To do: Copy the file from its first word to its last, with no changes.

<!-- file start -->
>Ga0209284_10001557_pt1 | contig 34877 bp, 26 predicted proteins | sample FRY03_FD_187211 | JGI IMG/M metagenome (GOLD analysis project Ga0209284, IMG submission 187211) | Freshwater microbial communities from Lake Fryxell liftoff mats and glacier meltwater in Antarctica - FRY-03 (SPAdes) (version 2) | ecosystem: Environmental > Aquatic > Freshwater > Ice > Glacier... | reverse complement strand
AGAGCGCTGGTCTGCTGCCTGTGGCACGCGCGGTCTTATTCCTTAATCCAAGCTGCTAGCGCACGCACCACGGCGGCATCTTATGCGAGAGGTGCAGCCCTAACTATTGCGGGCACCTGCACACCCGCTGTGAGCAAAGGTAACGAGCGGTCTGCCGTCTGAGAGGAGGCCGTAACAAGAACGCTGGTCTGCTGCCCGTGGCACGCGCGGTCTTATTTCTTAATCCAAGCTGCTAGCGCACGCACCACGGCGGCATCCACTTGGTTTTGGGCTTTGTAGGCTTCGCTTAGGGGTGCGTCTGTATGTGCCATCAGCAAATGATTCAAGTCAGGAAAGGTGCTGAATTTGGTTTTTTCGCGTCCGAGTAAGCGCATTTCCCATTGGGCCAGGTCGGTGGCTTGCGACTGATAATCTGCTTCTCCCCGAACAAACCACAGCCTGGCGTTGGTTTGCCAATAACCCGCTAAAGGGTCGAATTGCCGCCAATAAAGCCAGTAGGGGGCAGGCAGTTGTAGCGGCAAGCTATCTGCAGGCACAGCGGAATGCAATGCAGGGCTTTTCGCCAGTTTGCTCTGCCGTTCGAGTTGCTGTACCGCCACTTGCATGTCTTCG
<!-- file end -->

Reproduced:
>Ga0209284_10001557_pt1 | contig 34877 bp, 26 predicted proteins | sample FRY03_FD_187211 | JGI IMG/M metagenome (GOLD analysis project Ga0209284, IMG submission 187211) | Freshwater microbial communities from Lake Fryxell liftoff mats and glacier meltwater in Antarctica - FRY-03 (SPAdes) (version 2) | ecosystem: Environmental > Aquatic > Freshwater > Ice > Glacier... | reverse complement strand
AGAGCGCTGGTCTGCTGCCTGTGGCACGCGCGGTCTTATTCCTTAATCCAAGCTGCTAGCGCACGCACCACGGCGGCATCTTATGCGAGAGGTGCAGCCCTAACTATTGCGGGCACCTGCACACCCGCTGTGAGCAAAGGTAACGAGCGGTCTGCCGTCTGAGAGGAGGCCGTAACAAGAACGCTGGTCTGCTGCCCGTGGCACGCGCGGTCTTATTTCTTAATCCAAGCTGCTAGCGCACGCACCACGGCGGCATCCACTTGGTTTTGGGCTTTGTAGGCTTCGCTTAGGGGTGCGTCTGTATGTGCCATCAGCAAATGATTCAAGTCAGGAAAGGTGCTGAATTTGGTTTTTTCGCGTCCGAGTAAGCGCATTTCCCATTGGGCCAGGTCGGTGGCTTGCGACTGATAATCTGCTTCTCCCCGAACAAACCACAGCCTGGCGTTGGTTTGCCAATAACCCGCTAAAGGGTCGAATTGCCGCCAATAAAGCCAGTAGGGGGCAGGCAGTTGTAGCGGCAAGCTATCTGCAGGCACAGCGGAATGCAATGCAGGGCTTTTCGCCAGTTTGCTCTGCCGTTCGAGTTGCTGTACCGCCACTTGCATGTCTTCG